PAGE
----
In one embodiment, the present invention includes a data bridge component for interfacing with a legacy applicant database, such as Blackbaud™, for example. Blackbaud™ is a database common in schools for maintaining student information, records, etc. The present invention provides a utility for importing data into Blackbaud™. The present invention further has the capability to use MySQL™ as the backend database. MySQL is a popular, fast, easy-to-setup, open-source database that is often used as a backend for web-based applications. In another embodiment, the present invention can interface with a CSV (comma-separated values) type database, often regarded as a pseudo-database. For web-office systems running with a MySQL™ backend, it is possible to integrate Microsoft Access™ as a front-end to all tables in MySQL™ using MyODBC™, for example.
The present invention defines user classes to help control access and capabilities for different types of users. In the preferred embodiment, all users must be authenticated by the system server before accessing any of the system components. There are no “non-logged in” user types. The present invention can accommodate at least three classes of administrative users. First a Guest user is the most limited account, which allows the user to view the entry list for all types and view specific entries. The Office user can be allowed all capabilities except for student information status changes and in some cases, configuration file changes. The Administrative user is the most powerful user type, and can perform all tasks without limitation.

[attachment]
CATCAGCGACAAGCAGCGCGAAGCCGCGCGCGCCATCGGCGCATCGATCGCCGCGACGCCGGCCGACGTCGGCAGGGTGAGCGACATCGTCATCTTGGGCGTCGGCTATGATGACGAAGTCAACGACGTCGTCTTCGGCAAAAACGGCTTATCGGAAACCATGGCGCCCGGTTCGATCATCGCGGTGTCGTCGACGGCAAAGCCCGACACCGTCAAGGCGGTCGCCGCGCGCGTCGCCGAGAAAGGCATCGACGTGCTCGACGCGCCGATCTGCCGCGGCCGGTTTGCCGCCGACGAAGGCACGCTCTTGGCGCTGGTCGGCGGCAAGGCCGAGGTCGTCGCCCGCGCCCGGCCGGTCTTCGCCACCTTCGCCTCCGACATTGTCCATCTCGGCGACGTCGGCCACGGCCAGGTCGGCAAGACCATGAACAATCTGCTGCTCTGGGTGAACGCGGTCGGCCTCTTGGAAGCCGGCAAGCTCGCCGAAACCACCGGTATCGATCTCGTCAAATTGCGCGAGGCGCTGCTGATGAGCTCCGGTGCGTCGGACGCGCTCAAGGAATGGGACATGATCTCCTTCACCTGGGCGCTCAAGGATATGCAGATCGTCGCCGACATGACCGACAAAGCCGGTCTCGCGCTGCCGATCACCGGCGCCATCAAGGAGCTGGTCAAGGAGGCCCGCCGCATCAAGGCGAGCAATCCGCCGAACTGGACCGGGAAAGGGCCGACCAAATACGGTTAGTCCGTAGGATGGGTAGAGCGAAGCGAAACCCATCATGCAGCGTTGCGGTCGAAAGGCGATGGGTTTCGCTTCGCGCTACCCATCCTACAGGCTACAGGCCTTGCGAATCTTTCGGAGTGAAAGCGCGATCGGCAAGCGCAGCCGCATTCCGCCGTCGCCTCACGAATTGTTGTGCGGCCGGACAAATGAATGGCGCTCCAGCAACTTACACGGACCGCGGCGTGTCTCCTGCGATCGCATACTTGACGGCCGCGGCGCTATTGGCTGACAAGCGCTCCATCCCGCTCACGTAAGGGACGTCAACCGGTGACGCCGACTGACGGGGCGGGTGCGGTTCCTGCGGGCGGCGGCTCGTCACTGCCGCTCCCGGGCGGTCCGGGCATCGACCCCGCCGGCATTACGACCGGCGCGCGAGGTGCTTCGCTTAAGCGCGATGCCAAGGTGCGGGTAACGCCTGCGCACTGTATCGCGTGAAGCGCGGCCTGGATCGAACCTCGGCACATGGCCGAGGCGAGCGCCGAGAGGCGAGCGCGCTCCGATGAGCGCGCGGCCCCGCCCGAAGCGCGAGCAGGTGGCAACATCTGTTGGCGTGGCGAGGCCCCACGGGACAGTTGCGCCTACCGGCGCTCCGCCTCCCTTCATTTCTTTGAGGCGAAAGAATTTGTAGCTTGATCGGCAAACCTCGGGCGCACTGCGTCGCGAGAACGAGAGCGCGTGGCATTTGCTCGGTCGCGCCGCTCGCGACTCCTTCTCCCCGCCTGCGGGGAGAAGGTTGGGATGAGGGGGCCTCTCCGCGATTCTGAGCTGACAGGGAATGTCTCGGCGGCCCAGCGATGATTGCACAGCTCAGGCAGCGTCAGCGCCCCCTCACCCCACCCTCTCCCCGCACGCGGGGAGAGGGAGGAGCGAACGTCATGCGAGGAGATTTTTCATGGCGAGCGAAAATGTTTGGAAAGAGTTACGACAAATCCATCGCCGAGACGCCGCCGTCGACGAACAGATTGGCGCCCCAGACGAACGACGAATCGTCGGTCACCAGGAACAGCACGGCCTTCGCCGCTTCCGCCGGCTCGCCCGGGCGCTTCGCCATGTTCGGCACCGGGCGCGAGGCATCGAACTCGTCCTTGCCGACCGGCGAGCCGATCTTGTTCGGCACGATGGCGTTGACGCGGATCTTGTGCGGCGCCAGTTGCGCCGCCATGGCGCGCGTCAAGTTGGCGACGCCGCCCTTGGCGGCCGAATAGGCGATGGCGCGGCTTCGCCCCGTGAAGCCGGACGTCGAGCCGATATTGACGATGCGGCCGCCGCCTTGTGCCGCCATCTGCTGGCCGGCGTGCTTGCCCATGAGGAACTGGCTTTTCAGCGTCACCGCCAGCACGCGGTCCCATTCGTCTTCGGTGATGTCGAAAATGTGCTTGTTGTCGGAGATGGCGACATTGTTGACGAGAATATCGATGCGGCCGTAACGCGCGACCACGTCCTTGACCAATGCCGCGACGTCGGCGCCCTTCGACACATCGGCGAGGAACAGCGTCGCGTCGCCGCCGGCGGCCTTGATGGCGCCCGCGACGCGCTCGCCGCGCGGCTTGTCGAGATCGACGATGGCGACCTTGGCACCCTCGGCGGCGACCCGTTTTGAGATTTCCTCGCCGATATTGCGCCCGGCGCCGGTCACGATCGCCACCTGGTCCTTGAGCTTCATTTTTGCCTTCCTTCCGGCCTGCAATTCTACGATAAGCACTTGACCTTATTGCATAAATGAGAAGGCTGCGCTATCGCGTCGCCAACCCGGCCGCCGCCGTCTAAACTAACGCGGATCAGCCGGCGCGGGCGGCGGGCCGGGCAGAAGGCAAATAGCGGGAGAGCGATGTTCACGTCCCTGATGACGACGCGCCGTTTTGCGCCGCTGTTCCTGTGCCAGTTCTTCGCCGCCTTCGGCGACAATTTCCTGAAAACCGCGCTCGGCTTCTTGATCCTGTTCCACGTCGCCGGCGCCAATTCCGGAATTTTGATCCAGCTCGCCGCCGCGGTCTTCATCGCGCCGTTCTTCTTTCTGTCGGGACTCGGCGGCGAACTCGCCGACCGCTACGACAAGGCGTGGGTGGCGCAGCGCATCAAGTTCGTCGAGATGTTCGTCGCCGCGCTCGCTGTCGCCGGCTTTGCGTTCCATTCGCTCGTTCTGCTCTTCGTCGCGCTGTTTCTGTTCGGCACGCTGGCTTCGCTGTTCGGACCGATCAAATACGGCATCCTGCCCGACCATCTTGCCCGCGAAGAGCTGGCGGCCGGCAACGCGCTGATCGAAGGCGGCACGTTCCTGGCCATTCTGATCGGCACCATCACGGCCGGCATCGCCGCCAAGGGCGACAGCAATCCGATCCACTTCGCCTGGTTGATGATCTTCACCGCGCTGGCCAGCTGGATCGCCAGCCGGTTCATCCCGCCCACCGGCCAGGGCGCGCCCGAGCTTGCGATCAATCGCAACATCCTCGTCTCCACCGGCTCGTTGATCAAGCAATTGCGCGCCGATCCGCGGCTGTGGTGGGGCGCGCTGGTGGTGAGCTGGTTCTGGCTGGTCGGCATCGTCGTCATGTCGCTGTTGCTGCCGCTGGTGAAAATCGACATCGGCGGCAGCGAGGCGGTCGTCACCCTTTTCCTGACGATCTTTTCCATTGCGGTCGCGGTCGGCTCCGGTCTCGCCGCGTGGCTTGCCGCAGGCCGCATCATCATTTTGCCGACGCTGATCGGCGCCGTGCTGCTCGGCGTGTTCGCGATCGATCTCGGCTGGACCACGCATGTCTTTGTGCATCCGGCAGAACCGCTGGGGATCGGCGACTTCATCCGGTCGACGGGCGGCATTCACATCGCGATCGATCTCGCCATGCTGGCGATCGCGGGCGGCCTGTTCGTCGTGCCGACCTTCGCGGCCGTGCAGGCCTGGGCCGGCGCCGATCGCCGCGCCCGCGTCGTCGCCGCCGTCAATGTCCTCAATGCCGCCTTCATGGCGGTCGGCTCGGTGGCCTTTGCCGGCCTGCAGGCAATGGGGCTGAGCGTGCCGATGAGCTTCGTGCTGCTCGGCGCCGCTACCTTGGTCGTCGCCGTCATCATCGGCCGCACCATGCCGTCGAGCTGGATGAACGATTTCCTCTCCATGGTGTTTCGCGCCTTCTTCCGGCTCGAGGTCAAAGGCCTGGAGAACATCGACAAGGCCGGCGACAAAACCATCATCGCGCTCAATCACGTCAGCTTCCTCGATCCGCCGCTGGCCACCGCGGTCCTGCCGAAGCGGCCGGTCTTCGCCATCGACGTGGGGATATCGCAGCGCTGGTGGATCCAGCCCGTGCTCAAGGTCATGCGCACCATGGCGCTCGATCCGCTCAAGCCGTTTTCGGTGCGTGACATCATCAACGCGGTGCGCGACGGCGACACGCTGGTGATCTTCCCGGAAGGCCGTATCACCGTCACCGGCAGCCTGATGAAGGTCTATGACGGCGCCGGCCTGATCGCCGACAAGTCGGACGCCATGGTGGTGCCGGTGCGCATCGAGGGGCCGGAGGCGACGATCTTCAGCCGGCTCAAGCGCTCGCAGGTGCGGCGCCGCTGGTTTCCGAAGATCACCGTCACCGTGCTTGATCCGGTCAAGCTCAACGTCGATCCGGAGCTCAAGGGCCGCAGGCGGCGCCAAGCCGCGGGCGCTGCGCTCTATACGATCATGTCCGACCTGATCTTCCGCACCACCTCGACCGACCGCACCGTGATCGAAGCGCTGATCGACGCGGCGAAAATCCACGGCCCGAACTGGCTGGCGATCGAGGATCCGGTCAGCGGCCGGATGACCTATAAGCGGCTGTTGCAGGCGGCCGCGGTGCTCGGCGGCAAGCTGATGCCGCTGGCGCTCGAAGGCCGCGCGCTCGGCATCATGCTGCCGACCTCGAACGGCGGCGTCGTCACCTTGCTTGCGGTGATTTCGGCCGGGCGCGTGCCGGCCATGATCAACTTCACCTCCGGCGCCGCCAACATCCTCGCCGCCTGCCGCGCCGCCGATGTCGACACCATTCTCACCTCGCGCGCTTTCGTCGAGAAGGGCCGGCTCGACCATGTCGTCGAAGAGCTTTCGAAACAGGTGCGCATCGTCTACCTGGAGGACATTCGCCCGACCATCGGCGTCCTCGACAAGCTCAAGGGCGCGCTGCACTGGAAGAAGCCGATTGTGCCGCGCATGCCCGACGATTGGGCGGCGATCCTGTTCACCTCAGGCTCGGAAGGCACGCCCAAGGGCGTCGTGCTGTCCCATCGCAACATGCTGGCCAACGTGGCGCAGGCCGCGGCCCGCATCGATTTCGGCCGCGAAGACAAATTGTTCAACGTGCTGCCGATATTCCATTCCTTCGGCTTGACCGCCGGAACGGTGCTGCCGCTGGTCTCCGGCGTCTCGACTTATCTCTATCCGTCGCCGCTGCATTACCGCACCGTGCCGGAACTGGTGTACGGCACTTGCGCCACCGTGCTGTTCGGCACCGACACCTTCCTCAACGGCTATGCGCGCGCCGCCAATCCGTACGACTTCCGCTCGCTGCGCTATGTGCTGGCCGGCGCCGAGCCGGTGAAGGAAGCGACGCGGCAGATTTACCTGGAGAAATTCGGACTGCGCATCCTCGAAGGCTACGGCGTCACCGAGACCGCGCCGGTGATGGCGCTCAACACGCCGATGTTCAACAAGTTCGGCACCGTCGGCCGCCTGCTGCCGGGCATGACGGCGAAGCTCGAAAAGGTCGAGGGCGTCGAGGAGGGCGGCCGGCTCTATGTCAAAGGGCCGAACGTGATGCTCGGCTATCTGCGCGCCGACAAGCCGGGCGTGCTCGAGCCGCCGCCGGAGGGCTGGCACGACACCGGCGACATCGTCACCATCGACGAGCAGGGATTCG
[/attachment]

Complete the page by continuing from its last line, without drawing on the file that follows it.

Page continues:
- Data Management
The present invention can include HTML (html/) files to provide forms and navigation for the various software components. Also, CGI-BIN (cgi-bin/) scripts can be employed to handle the form submissions from the HTML components or aid creation of the HTML forms (Server-Side Includes), as is well understood in the art. The data files, or files needed by the present invention to run include configuration files, template files for a variety of tasks, and auxiliary scripts to be run, for example. The admissions or admin file can houses the main script(s) for the present invention and can include an HTML “navigation” page and the main web-office software.